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New Drug to Treat Multiple Sclerosis Approved


On March 29, 2017, the FDA approved Ocrevus (ocrelizumab) to treat adult patients with relapsing forms of multiple sclerosis (MS) and primary progressive multiple sclerosis (PPMS). This is the first drug approved by the FDA for PPMS. Ocrevus is an intravenous infusion given by a health care professional.

 

“Multiple sclerosis can have a profound impact on a person’s life,” said Billy Dunn, M.D., director of the Division of Neurology Products in the FDA’s Center for Drug Evaluation and Research. “This therapy not only provides another treatment option for those with relapsing MS, but for the first time provides an approved therapy for those with primary progressive MS.”

 

MS is a chronic, inflammatory, autoimmune disease of the central nervous system that disrupts communication between the brain and other parts of the body. It is among the most common causes of neurological disability in young adults and occurs more frequently in women than men. For most people with MS, episodes of worsening function (relapses) are initially followed by recovery periods (remissions). Over time, recovery may be incomplete, leading to progressive decline in function and increased disability. Most people experience the first symptoms of MS between the ages of 20 and 40.

 

PPMS is characterized by steadily worsening function from the onset of symptoms, often without early relapses or remissions. The CDC estimates that approximately 15 percent of patients with MS have PPMS.

 

Ocrevus should not be used in patients with hepatitis B infection or a history of life-threatening infusion-related reactions to Ocrevus. Ocrevus must be dispensed with a patient Medication Guide that describes important information about the drug’s uses and risks. Ocrevus can cause infusion-related reactions, which can be serious. These reactions include, but are not limited to, itchy skin, rash, hives, skin redness, flushing, low blood pressure, fever, tiredness, dizziness, headache, throat irritation, shortness of breath, swelling of the throat, nausea, and fast heartbeat. Additionally, Ocrevus may increase the risk for malignancies, particularly breast cancer. Physicians should delay Ocrevus treatment for patients with active infections. Vaccination with live or live attenuated vaccines is not recommended in patients receiving Ocrevus.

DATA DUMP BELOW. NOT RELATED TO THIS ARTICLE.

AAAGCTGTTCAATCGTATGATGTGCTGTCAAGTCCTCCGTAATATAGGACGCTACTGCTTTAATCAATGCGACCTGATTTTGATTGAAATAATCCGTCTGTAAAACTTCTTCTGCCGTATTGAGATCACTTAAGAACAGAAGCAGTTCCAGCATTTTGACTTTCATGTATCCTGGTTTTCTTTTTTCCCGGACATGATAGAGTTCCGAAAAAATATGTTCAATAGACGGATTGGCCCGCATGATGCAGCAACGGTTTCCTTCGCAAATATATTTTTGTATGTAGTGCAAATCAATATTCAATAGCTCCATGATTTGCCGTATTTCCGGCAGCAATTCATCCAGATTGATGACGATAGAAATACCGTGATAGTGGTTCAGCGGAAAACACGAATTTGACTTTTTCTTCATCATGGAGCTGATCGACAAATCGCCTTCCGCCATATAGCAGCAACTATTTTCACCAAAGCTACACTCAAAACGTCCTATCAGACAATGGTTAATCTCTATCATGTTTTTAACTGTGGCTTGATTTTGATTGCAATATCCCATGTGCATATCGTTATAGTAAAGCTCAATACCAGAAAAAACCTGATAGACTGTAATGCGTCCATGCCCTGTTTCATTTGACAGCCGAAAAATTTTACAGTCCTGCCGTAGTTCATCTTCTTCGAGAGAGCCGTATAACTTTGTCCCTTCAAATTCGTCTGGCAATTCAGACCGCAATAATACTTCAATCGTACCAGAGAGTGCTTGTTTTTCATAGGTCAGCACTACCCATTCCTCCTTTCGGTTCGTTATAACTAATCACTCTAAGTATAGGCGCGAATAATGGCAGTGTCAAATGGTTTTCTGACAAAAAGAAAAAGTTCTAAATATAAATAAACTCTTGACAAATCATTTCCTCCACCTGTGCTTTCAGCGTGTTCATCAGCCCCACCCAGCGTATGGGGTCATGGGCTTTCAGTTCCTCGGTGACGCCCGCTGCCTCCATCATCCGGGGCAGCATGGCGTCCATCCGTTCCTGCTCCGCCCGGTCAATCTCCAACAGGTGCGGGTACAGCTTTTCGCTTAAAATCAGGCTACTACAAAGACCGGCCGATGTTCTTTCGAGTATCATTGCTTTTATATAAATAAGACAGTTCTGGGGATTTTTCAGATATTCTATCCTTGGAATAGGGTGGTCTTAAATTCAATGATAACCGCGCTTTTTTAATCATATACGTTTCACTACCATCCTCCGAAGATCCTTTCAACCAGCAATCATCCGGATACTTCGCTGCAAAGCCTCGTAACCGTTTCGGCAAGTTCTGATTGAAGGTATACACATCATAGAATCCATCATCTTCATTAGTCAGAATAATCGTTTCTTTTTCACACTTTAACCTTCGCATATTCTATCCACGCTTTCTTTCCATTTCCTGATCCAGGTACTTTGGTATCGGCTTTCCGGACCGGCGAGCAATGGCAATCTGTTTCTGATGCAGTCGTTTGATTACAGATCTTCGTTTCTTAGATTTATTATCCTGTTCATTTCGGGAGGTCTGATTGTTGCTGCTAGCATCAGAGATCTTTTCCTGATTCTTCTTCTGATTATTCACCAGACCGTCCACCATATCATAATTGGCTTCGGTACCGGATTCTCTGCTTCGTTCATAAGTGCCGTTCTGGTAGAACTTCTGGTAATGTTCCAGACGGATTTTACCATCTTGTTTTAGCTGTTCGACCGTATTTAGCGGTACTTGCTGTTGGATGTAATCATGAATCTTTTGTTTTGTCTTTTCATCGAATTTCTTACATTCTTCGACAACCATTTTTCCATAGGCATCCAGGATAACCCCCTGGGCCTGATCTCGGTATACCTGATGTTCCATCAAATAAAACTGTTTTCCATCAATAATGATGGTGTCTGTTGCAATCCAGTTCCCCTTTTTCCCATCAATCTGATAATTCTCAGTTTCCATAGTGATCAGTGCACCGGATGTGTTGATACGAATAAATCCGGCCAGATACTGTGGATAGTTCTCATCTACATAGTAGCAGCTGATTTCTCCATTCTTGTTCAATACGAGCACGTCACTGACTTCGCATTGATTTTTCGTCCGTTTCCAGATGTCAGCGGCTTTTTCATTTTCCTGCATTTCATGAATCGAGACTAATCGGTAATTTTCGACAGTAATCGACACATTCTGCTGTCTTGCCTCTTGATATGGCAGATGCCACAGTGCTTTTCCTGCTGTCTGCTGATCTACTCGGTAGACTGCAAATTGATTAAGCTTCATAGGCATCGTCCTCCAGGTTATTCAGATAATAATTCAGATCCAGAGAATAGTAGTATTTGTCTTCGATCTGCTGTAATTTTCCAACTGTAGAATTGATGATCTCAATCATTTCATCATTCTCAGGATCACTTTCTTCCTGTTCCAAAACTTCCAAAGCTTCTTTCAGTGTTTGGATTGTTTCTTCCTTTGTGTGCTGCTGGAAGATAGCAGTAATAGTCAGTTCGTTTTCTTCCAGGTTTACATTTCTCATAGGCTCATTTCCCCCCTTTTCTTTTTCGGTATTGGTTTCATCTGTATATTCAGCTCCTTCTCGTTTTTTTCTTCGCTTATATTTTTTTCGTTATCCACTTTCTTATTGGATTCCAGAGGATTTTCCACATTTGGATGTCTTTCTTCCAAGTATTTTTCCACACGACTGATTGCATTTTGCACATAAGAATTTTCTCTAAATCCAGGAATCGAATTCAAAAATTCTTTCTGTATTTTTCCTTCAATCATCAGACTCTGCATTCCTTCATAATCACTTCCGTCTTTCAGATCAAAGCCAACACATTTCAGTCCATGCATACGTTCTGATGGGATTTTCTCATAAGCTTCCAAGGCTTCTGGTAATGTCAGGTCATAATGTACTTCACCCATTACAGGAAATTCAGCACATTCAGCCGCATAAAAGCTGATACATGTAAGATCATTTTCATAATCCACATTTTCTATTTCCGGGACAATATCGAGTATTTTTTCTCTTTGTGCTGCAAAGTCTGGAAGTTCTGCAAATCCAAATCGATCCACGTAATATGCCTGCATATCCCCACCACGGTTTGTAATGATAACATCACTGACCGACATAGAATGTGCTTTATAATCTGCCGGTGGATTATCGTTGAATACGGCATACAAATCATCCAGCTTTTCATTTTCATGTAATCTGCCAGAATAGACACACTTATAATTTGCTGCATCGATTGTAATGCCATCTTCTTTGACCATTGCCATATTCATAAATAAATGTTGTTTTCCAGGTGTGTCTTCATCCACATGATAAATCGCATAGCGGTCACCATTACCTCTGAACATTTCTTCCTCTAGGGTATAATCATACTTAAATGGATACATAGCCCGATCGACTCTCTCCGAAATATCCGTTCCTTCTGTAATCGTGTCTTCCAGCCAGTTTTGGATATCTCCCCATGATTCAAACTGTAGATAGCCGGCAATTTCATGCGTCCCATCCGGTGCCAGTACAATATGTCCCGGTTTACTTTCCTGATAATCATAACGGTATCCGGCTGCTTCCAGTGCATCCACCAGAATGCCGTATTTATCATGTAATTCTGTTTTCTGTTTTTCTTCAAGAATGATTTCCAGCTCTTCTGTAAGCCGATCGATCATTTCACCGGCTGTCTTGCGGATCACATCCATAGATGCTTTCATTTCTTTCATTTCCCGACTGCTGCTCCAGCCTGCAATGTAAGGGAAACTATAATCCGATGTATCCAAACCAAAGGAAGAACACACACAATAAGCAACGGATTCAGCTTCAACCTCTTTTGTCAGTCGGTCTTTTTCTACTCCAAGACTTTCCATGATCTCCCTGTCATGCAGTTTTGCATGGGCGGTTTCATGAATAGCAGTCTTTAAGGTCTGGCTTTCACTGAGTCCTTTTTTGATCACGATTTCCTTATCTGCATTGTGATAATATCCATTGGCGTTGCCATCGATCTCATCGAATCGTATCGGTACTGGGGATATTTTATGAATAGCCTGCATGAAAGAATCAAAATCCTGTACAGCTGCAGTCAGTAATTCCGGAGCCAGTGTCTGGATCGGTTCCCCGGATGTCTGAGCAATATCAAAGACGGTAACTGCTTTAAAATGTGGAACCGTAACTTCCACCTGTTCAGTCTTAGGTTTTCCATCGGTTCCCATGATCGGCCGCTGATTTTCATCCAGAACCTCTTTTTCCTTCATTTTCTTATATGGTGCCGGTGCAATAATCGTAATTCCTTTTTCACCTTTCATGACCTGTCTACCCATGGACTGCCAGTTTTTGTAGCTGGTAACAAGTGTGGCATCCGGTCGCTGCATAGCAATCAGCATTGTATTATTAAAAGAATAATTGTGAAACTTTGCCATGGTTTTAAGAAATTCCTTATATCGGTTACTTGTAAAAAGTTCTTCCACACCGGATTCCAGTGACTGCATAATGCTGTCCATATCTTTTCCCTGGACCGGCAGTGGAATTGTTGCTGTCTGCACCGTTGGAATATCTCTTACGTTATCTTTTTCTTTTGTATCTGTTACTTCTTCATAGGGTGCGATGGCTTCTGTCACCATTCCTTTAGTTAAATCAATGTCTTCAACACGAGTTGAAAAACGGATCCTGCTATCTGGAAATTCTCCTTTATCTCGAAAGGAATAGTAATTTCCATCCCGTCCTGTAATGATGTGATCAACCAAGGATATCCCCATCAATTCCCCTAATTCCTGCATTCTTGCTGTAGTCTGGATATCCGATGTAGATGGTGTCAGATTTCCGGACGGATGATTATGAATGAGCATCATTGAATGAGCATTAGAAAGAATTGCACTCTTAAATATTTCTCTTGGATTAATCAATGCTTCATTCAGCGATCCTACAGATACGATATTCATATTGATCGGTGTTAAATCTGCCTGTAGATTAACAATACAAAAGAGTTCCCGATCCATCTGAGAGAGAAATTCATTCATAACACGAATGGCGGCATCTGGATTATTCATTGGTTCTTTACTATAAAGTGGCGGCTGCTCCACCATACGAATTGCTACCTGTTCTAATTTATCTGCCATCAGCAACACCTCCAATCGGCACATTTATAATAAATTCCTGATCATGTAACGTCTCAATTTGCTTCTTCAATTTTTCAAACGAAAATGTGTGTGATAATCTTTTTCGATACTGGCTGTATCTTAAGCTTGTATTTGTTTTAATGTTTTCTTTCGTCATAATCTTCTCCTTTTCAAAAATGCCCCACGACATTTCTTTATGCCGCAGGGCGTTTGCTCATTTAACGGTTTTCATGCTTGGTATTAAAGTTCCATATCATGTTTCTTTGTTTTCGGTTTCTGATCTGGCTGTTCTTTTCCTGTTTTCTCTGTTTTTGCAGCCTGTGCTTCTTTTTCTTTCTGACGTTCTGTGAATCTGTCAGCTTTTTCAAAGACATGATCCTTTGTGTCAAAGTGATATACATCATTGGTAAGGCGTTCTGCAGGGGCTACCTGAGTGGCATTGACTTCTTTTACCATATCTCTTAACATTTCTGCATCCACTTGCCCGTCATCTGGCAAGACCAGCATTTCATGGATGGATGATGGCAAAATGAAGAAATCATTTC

In addition to the infusion-related reactions, the most common side effect of Ocrevus seen in the clinical trials for relapsing forms of MS was upper respiratory tract infection. The most common side effects in the study of PPMS were upper respiratory tract infection, skin infection, and lower respiratory tract infection.

 

See the FDA Announcement

 

See also Medical Law Perspectives, August 2016 Report: Diagnosing and Treating Multiple Sclerosis: Liability Considerations

 

See also Medical Law Perspectives, May 2013 Report: Drugs, Dosage, and Damage: Physician Liability for Prescribing or Administering Medication

 

 

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